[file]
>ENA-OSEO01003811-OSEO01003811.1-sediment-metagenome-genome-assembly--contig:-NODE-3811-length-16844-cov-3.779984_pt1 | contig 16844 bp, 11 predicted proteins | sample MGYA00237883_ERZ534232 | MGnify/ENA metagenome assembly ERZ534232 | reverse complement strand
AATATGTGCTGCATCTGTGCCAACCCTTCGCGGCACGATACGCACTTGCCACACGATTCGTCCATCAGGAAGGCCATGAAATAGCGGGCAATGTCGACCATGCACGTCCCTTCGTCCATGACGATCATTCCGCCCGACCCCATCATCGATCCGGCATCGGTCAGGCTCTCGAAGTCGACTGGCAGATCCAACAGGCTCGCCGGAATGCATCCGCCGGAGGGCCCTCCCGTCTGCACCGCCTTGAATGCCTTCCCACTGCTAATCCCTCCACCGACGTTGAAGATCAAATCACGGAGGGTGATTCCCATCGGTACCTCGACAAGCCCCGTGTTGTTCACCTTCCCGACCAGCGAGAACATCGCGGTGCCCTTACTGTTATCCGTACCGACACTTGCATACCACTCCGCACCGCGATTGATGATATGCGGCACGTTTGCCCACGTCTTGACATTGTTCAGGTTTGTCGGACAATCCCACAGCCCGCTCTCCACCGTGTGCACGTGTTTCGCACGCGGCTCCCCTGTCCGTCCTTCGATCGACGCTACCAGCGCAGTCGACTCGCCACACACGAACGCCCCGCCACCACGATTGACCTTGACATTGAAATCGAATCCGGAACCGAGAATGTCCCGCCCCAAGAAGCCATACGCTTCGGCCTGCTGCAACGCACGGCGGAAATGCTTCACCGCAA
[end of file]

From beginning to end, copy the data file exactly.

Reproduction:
>ENA-OSEO01003811-OSEO01003811.1-sediment-metagenome-genome-assembly--contig:-NODE-3811-length-16844-cov-3.779984_pt1 | contig 16844 bp, 11 predicted proteins | sample MGYA00237883_ERZ534232 | MGnify/ENA metagenome assembly ERZ534232 | reverse complement strand
AATATGTGCTGCATCTGTGCCAACCCTTCGCGGCACGATACGCACTTGCCACACGATTCGTCCATCAGGAAGGCCATGAAATAGCGGGCAATGTCGACCATGCACGTCCCTTCGTCCATGACGATCATTCCGCCCGACCCCATCATCGATCCGGCATCGGTCAGGCTCTCGAAGTCGACTGGCAGATCCAACAGGCTCGCCGGAATGCATCCGCCGGAGGGCCCTCCCGTCTGCACCGCCTTGAATGCCTTCCCACTGCTAATCCCTCCACCGACGTTGAAGATCAAATCACGGAGGGTGATTCCCATCGGTACCTCGACAAGCCCCGTGTTGTTCACCTTCCCGACCAGCGAGAACATCGCGGTGCCCTTACTGTTATCCGTACCGACACTTGCATACCACTCCGCACCGCGATTGATGATATGCGGCACGTTTGCCCACGTCTTGACATTGTTCAGGTTTGTCGGACAATCCCACAGCCCGCTCTCCACCGTGTGCACGTGTTTCGCACGCGGCTCCCCTGTCCGTCCTTCGATCGACGCTACCAGCGCAGTCGACTCGCCACACACGAACGCCCCGCCACCACGATTGACCTTGACATTGAAATCGAATCCGGAACCGAGAATGTCCCGCCCCAAGAAGCCATACGCTTCGGCCTGCTGCAACGCACGGCGGAAATGCTTCACCGCAA